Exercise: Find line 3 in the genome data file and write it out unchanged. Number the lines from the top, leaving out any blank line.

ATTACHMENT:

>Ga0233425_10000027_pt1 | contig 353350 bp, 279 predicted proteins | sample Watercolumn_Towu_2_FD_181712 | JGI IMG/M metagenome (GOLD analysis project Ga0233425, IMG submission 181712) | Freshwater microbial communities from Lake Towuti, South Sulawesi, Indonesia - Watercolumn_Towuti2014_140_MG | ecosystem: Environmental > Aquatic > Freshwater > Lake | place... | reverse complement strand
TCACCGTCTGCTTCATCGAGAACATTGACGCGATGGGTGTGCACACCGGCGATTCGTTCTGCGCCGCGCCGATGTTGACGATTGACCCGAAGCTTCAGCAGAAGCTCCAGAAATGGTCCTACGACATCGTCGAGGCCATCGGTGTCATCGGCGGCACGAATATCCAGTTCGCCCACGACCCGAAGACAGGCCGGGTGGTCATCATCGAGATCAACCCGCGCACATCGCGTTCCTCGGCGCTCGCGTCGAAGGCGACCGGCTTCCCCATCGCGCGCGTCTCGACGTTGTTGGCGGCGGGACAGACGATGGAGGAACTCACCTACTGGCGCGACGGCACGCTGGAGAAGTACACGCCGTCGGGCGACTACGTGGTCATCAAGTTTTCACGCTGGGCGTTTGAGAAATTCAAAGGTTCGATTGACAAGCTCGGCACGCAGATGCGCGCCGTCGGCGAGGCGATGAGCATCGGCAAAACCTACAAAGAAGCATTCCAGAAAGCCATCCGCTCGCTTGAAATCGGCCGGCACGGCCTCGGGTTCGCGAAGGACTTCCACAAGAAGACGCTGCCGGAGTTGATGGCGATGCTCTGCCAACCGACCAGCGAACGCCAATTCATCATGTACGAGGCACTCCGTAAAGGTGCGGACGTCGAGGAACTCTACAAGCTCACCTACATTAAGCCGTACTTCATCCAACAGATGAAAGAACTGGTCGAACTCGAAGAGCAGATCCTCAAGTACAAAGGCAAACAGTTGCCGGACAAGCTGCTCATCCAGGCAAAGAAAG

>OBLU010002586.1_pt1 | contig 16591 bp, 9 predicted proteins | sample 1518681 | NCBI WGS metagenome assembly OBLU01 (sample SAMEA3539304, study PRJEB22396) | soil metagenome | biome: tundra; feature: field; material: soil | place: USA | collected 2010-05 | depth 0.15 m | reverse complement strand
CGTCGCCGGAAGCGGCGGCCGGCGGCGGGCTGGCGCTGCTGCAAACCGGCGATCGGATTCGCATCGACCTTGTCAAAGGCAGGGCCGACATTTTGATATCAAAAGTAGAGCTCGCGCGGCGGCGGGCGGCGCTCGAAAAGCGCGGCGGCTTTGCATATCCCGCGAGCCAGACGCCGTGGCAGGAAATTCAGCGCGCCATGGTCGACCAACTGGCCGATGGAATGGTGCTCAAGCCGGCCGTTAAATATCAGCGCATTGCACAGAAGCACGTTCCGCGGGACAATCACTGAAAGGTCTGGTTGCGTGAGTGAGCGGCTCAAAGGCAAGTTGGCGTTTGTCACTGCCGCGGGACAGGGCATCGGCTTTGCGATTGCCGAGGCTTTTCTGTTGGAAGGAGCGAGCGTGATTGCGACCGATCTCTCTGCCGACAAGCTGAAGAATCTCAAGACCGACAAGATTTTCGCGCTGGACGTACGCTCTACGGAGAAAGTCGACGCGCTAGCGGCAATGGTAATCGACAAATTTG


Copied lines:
>OBLU010002586.1_pt1 | contig 16591 bp, 9 predicted proteins | sample 1518681 | NCBI WGS metagenome assembly OBLU01 (sample SAMEA3539304, study PRJEB22396) | soil metagenome | biome: tundra; feature: field; material: soil | place: USA | collected 2010-05 | depth 0.15 m | reverse complement strand